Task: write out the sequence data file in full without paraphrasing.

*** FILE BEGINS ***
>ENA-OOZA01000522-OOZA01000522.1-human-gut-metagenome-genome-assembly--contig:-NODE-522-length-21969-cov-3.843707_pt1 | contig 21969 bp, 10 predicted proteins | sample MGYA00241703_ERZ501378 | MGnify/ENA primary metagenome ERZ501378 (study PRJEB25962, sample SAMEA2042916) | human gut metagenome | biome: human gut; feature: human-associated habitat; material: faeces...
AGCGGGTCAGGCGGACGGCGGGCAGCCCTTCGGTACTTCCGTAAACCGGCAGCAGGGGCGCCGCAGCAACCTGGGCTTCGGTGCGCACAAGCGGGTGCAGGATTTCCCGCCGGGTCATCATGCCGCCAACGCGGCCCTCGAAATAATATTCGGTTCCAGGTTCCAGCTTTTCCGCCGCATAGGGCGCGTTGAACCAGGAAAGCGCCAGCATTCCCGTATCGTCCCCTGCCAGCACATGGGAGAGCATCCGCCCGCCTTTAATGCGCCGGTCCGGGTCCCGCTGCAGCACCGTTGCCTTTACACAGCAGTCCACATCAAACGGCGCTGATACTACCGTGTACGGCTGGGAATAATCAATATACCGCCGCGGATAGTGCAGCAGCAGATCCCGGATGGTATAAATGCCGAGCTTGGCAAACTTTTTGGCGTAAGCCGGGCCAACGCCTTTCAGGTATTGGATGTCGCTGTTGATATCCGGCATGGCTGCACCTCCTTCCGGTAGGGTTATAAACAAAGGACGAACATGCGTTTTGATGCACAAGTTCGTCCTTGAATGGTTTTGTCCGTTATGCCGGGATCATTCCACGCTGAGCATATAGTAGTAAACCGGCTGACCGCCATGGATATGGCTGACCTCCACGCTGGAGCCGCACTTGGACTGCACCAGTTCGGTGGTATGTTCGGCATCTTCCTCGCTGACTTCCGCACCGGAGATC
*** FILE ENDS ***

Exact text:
>ENA-OOZA01000522-OOZA01000522.1-human-gut-metagenome-genome-assembly--contig:-NODE-522-length-21969-cov-3.843707_pt1 | contig 21969 bp, 10 predicted proteins | sample MGYA00241703_ERZ501378 | MGnify/ENA primary metagenome ERZ501378 (study PRJEB25962, sample SAMEA2042916) | human gut metagenome | biome: human gut; feature: human-associated habitat; material: faeces...
AGCGGGTCAGGCGGACGGCGGGCAGCCCTTCGGTACTTCCGTAAACCGGCAGCAGGGGCGCCGCAGCAACCTGGGCTTCGGTGCGCACAAGCGGGTGCAGGATTTCCCGCCGGGTCATCATGCCGCCAACGCGGCCCTCGAAATAATATTCGGTTCCAGGTTCCAGCTTTTCCGCCGCATAGGGCGCGTTGAACCAGGAAAGCGCCAGCATTCCCGTATCGTCCCCTGCCAGCACATGGGAGAGCATCCGCCCGCCTTTAATGCGCCGGTCCGGGTCCCGCTGCAGCACCGTTGCCTTTACACAGCAGTCCACATCAAACGGCGCTGATACTACCGTGTACGGCTGGGAATAATCAATATACCGCCGCGGATAGTGCAGCAGCAGATCCCGGATGGTATAAATGCCGAGCTTGGCAAACTTTTTGGCGTAAGCCGGGCCAACGCCTTTCAGGTATTGGATGTCGCTGTTGATATCCGGCATGGCTGCACCTCCTTCCGGTAGGGTTATAAACAAAGGACGAACATGCGTTTTGATGCACAAGTTCGTCCTTGAATGGTTTTGTCCGTTATGCCGGGATCATTCCACGCTGAGCATATAGTAGTAAACCGGCTGACCGCCATGGATATGGCTGACCTCCACGCTGGAGCCGCACTTGGACTGCACCAGTTCGGTGGTATGTTCGGCATCTTCCTCGCTGACTTCCGCACCGGAGATC